The 25 cm diameter Merz telescope, installed in 1854, was the most important instrument of the new observatory of the Collegio Romano made by Secchi. It was purchased to compensate for the lack of a modern equatorial-mount instrument, and was one of the best telescopes in the astronomical observatories of the time and one of the largest in Italy. The funds to buy the Merz came from a legacy inherited by one of the assistants of Secchi, Paolo Rosa, of the family of the Counts Rosa Antonisi. The use of this instrument produced an immediate leap in the quality of the studies carried out by Secchi and his collaborators at the Collegio Romano. It was also used for the first stellar spectroscopic observations performed at the Observatory and it greatly contributed to the development of solar physics, thanks to the comparison with the results obtained in Palermo with an almost identical Merz telescope, used by Pietro Tacchini. The telescope remained in use at the observatory of the Roman College until 1889, when it was transferred to the annexed Astronomical and Copernican Museum, wanted by Tacchini. Following the transfer of the museum, in 1923 it was transported to the new observatory of Rome on Monte Mario; It was then inappropriately used in the Fifties as a seeker of a modern Steinheil telescope. Both telescopes were destroyed by a fire in 1958, so that nothing remains of this glorious instrument, except the granite pillar on which it was mounted, remained in the unsafe premises of the Roman College, awaiting a near restoration of the whole complex.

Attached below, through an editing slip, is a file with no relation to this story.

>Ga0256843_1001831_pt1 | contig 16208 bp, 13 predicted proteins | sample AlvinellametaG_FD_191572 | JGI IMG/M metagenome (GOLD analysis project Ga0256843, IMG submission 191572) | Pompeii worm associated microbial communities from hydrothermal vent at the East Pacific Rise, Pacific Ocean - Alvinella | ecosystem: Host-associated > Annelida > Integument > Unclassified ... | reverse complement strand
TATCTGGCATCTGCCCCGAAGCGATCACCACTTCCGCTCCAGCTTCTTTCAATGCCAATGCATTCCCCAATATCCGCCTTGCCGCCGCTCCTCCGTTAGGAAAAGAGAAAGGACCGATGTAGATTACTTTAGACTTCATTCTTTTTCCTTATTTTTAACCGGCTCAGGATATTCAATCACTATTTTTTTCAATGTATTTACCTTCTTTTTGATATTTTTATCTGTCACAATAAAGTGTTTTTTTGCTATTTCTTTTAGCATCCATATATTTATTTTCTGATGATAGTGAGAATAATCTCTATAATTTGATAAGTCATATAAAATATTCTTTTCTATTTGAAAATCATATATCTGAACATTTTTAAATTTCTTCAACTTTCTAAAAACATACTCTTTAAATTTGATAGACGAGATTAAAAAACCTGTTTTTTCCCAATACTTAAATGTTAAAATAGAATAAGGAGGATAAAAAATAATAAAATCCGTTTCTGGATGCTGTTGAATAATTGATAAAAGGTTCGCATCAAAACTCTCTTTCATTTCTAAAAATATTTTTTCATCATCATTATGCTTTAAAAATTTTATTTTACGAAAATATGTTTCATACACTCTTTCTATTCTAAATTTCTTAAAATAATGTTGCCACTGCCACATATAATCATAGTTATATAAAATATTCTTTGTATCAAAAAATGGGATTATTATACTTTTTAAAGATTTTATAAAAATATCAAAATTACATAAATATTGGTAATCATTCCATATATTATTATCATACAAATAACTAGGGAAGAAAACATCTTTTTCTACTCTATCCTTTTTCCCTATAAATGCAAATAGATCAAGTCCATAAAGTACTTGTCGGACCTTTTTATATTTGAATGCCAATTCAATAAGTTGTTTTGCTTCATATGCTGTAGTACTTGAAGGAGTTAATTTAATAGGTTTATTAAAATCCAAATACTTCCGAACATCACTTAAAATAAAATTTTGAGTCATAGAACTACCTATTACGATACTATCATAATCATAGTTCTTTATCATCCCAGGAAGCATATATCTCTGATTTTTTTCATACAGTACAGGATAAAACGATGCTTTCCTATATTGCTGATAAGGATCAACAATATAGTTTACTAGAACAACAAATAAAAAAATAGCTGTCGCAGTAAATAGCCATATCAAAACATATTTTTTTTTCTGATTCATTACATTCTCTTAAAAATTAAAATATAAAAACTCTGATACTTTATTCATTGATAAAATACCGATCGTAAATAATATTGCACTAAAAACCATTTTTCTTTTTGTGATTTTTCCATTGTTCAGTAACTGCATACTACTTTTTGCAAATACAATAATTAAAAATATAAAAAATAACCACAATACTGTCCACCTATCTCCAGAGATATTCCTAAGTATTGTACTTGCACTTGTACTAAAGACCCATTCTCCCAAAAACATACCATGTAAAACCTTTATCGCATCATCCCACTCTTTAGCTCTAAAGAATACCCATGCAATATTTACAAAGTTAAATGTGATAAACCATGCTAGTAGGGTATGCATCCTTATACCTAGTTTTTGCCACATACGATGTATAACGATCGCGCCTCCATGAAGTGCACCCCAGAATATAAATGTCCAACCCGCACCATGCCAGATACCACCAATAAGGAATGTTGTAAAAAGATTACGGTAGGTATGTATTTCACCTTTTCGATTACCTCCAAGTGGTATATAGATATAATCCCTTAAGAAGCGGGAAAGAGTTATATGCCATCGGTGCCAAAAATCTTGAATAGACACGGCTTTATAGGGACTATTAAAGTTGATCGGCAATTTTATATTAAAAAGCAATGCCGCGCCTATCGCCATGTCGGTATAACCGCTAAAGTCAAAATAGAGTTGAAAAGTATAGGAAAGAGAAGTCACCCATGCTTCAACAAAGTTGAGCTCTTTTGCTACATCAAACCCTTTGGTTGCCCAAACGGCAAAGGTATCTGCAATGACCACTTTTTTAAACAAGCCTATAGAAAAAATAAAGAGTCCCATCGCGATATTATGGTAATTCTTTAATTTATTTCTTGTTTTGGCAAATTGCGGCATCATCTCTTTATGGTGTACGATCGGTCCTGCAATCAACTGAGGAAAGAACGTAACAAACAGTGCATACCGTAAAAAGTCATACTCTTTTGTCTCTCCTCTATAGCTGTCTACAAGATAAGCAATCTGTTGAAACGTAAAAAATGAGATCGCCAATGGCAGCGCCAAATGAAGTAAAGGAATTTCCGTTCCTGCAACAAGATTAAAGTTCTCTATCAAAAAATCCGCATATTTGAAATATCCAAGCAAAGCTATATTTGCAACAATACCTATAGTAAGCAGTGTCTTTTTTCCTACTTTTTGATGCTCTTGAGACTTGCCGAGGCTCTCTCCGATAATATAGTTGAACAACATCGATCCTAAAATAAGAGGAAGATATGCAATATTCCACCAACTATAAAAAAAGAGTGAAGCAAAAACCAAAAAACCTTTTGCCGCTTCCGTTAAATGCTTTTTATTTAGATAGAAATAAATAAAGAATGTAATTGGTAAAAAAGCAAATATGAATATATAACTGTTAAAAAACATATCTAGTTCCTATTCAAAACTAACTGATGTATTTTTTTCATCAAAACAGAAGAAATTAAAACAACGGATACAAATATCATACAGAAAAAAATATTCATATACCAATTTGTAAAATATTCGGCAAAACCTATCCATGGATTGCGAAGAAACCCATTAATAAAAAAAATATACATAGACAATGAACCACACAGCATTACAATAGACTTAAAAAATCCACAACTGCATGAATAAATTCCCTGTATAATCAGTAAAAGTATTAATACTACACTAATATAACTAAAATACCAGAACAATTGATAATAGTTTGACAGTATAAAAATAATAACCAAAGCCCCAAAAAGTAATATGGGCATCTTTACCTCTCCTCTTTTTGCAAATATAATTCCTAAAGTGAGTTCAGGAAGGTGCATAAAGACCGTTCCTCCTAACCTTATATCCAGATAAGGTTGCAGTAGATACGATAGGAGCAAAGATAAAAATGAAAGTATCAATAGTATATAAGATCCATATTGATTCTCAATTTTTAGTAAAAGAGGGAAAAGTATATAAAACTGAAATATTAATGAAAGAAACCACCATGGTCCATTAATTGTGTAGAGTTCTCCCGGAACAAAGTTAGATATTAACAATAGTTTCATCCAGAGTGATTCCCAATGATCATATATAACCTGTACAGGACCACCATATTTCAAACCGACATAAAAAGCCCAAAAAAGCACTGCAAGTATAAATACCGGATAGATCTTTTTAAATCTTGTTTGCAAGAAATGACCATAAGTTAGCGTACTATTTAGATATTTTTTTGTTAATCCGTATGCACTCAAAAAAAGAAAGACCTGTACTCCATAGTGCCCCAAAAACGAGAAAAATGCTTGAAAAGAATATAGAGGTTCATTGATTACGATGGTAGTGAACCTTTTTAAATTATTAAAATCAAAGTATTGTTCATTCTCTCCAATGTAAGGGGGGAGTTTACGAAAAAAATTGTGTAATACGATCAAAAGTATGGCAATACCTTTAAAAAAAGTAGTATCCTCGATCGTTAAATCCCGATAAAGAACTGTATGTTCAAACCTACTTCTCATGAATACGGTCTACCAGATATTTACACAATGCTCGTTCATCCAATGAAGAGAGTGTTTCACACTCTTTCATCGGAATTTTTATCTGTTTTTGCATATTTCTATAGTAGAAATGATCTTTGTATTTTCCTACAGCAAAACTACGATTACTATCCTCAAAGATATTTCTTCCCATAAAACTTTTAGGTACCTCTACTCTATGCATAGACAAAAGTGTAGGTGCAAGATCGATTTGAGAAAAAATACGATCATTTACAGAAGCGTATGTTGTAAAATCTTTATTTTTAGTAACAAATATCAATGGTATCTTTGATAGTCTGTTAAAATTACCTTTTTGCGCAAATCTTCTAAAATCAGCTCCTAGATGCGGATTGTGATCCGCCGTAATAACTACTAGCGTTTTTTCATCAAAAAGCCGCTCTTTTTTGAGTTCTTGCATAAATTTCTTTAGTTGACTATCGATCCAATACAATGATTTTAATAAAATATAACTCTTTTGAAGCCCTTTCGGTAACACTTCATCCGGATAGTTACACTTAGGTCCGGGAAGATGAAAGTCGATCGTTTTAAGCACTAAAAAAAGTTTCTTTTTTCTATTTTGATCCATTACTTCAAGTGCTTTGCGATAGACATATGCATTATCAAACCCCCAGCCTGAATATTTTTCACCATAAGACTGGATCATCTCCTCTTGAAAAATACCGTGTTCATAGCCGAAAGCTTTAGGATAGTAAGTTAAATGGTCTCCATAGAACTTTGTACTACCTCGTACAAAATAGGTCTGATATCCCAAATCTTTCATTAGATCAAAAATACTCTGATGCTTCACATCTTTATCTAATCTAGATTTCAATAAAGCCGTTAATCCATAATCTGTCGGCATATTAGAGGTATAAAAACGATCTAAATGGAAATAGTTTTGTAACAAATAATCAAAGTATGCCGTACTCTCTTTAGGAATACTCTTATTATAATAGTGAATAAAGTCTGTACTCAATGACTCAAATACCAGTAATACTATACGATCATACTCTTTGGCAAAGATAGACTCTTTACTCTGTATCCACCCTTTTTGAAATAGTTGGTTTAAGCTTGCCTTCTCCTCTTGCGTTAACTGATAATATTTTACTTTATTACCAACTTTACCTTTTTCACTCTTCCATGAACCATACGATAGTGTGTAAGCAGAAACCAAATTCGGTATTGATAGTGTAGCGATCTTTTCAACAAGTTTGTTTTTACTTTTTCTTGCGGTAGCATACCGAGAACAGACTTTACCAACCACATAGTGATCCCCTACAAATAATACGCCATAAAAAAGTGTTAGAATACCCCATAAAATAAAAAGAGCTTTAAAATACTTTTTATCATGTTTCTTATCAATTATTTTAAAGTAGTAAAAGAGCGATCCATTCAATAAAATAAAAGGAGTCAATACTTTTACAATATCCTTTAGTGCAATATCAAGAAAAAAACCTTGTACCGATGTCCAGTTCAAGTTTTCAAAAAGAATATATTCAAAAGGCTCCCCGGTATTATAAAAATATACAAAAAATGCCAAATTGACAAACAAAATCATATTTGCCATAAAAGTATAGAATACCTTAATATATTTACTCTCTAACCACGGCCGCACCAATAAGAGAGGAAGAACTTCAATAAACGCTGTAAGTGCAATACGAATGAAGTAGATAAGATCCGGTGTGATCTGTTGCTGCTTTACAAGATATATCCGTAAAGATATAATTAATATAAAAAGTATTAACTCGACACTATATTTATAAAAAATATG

A. Altamore, F. Poppi, S. Maffeo, “Merz Telescopes in Rome” in: I. Chinnici (ed.) Merz Telescopes, Springer, 2017